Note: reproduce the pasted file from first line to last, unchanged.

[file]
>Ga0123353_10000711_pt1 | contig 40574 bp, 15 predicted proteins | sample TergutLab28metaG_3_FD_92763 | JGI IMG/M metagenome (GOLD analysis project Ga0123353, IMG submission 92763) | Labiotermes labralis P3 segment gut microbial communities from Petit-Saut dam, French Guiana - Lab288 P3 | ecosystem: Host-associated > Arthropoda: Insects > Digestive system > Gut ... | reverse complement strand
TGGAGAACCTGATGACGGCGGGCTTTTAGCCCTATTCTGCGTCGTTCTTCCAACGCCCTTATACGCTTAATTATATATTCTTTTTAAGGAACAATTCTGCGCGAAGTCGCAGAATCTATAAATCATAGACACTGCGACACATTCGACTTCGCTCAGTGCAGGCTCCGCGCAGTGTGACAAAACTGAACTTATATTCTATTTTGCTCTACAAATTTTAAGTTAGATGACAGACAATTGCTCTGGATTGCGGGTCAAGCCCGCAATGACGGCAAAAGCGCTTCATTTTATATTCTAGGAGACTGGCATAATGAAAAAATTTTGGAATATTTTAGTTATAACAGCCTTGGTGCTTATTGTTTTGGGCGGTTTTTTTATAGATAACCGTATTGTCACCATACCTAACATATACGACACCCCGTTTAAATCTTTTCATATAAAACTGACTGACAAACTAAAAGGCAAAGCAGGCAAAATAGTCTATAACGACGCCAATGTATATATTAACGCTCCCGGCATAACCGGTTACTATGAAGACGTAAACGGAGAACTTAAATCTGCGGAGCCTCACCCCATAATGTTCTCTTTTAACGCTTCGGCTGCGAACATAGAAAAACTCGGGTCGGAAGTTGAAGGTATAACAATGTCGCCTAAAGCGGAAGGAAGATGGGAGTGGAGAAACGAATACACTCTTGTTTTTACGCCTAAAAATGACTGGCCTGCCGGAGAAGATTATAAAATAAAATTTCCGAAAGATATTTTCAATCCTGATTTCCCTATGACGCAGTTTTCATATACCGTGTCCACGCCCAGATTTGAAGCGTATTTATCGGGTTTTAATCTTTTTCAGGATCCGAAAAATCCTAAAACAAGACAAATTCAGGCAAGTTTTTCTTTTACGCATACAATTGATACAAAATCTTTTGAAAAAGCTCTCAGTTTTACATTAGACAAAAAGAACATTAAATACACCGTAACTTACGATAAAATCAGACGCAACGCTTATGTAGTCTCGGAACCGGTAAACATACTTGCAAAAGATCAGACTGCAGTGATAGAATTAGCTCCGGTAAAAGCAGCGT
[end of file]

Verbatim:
>Ga0123353_10000711_pt1 | contig 40574 bp, 15 predicted proteins | sample TergutLab28metaG_3_FD_92763 | JGI IMG/M metagenome (GOLD analysis project Ga0123353, IMG submission 92763) | Labiotermes labralis P3 segment gut microbial communities from Petit-Saut dam, French Guiana - Lab288 P3 | ecosystem: Host-associated > Arthropoda: Insects > Digestive system > Gut ... | reverse complement strand
TGGAGAACCTGATGACGGCGGGCTTTTAGCCCTATTCTGCGTCGTTCTTCCAACGCCCTTATACGCTTAATTATATATTCTTTTTAAGGAACAATTCTGCGCGAAGTCGCAGAATCTATAAATCATAGACACTGCGACACATTCGACTTCGCTCAGTGCAGGCTCCGCGCAGTGTGACAAAACTGAACTTATATTCTATTTTGCTCTACAAATTTTAAGTTAGATGACAGACAATTGCTCTGGATTGCGGGTCAAGCCCGCAATGACGGCAAAAGCGCTTCATTTTATATTCTAGGAGACTGGCATAATGAAAAAATTTTGGAATATTTTAGTTATAACAGCCTTGGTGCTTATTGTTTTGGGCGGTTTTTTTATAGATAACCGTATTGTCACCATACCTAACATATACGACACCCCGTTTAAATCTTTTCATATAAAACTGACTGACAAACTAAAAGGCAAAGCAGGCAAAATAGTCTATAACGACGCCAATGTATATATTAACGCTCCCGGCATAACCGGTTACTATGAAGACGTAAACGGAGAACTTAAATCTGCGGAGCCTCACCCCATAATGTTCTCTTTTAACGCTTCGGCTGCGAACATAGAAAAACTCGGGTCGGAAGTTGAAGGTATAACAATGTCGCCTAAAGCGGAAGGAAGATGGGAGTGGAGAAACGAATACACTCTTGTTTTTACGCCTAAAAATGACTGGCCTGCCGGAGAAGATTATAAAATAAAATTTCCGAAAGATATTTTCAATCCTGATTTCCCTATGACGCAGTTTTCATATACCGTGTCCACGCCCAGATTTGAAGCGTATTTATCGGGTTTTAATCTTTTTCAGGATCCGAAAAATCCTAAAACAAGACAAATTCAGGCAAGTTTTTCTTTTACGCATACAATTGATACAAAATCTTTTGAAAAAGCTCTCAGTTTTACATTAGACAAAAAGAACATTAAATACACCGTAACTTACGATAAAATCAGACGCAACGCTTATGTAGTCTCGGAACCGGTAAACATACTTGCAAAAGATCAGACTGCAGTGATAGAATTAGCTCCGGTAAAAGCAGCGT